A pendant grave atop of a basalt mound in the research region: site QUR-32
The same pendant grave (QUR-32) seen on the ground; the individual graves of the tail are clearly visible on top of the basalt mound
The individual graves of the tail (site QUR-32) in more detail
Habitation in the basalt range seems to have been resumed not until somewhere in the first millennium BC, with the arrival of the so-called Safaitic groups in the region. For several hundreds of years, up to the fourth or fifth centuries AD, they appear to have exploited the basalt desert in a very extensive way. Safaitic occurrences were found in astonishingly large numbers everywhere in the area under study, from relatively easy-to-access find spots close to mud flats to the summits of steep hillocks and remote basalt outcrops in the hinterland. These people must have had an extraordinary knowledge of the basalt range and its opportunities for human use.
This is the site of QUR-64, situated high on top of a basalt-capped hillock, with a large mud flat in front of it. The site has remains of prehistoric settlement, probably going back as far as the sixth millennium BC, but it has also significant remnants from the mid-first millennium BC to the fourth century AD. There were many circular installations, burial cairns as well as large stone-walled corrals from this period. In addition we found hundreds of rock carvings and texts in Safaitic script - an ancient North Arabian dialect, related to Arabic but distinct from it.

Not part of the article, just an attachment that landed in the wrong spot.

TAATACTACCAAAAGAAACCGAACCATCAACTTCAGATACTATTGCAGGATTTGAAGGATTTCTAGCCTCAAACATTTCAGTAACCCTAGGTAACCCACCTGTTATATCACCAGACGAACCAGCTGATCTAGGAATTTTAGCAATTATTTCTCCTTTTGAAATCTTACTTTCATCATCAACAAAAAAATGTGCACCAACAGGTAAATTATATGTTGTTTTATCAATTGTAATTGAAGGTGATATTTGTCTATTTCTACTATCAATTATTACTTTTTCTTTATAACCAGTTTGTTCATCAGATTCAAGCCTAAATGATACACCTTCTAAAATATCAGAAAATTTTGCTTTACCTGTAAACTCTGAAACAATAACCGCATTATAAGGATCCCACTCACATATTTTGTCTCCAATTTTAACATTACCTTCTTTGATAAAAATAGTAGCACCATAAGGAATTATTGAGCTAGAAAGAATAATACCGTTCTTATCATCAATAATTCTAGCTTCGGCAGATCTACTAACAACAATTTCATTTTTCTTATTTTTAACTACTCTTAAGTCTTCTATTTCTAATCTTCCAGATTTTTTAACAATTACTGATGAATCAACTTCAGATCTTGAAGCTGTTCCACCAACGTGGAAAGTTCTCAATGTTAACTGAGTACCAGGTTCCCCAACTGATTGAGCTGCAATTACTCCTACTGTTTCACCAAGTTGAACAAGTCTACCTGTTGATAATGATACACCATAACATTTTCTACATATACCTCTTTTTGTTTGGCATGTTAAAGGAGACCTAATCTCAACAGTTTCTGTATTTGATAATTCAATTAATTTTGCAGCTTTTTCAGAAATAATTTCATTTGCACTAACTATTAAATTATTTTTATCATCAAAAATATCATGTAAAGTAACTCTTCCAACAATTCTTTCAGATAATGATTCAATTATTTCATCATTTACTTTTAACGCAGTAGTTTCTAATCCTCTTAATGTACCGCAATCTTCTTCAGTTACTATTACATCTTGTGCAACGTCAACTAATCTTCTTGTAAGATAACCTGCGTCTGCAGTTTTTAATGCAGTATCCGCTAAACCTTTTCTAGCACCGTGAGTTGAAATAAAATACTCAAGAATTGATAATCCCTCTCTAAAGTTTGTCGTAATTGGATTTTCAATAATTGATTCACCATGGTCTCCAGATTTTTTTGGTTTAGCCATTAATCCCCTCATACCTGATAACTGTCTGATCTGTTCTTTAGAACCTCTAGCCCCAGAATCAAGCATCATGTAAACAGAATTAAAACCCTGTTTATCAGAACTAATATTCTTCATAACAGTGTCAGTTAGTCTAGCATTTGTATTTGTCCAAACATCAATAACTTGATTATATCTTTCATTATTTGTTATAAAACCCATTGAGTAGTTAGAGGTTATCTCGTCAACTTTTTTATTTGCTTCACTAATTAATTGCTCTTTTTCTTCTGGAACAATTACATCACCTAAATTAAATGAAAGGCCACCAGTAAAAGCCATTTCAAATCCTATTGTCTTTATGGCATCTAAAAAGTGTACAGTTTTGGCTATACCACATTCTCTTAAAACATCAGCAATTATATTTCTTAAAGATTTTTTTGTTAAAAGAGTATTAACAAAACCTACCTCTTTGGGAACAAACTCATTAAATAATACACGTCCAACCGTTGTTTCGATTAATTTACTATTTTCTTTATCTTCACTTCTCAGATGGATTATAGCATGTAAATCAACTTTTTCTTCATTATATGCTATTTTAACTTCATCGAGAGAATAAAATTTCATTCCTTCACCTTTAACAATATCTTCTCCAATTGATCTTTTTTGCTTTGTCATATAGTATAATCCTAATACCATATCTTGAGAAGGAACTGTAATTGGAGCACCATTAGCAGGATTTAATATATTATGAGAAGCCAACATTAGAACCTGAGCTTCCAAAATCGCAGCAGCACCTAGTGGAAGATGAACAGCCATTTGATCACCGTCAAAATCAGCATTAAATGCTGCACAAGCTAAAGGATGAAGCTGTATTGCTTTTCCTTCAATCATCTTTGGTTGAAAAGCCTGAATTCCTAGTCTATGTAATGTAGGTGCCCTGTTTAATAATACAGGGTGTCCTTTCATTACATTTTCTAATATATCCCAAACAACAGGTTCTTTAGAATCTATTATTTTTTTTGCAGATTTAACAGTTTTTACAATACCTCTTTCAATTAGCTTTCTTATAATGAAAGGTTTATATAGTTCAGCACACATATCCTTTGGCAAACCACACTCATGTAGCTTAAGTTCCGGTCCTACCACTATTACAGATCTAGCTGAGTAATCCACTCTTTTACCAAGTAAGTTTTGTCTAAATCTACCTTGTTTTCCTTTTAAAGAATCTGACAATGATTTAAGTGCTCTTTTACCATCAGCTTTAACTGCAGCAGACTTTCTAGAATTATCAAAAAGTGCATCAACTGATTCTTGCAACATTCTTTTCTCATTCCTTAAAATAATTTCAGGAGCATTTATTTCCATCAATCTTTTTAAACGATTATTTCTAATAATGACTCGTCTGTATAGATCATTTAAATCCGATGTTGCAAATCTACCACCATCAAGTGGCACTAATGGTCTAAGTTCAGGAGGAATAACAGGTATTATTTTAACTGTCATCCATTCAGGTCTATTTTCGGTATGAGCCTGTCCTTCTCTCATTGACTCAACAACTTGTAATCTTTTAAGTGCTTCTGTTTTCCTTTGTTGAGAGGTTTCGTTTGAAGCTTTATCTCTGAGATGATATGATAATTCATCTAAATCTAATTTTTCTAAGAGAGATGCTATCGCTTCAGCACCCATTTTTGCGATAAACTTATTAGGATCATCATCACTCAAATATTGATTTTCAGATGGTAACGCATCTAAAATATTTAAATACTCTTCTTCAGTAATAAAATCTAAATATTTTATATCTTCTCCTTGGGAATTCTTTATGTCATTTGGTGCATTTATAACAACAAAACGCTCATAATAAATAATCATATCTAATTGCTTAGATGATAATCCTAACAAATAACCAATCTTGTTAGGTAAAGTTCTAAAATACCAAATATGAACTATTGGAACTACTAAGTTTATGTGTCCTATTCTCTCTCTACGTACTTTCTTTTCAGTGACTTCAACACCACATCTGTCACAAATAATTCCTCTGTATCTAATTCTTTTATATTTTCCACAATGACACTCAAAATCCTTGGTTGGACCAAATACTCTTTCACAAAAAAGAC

A most prominent indicator of Safaitic presence are their innumerable inscriptions and carvings in stone, which have been found by the thousands throughout the basalt wasteland of northeastern Jordan and beyond. Current knowledge about the Safaitic groups is severely biased, in the sense that it is almost exclusively based on the study of selective texts and the cairns which contain these inscriptions. Little or no attention has been paid to architectural or other features beyond the texts proper, and no comprehensive, regional-based insight into site distribution and site variability was available until now.
A large Safaitic burial cairn and other installations at site QUR-64, probably dated in the 1st to 3rd century AD.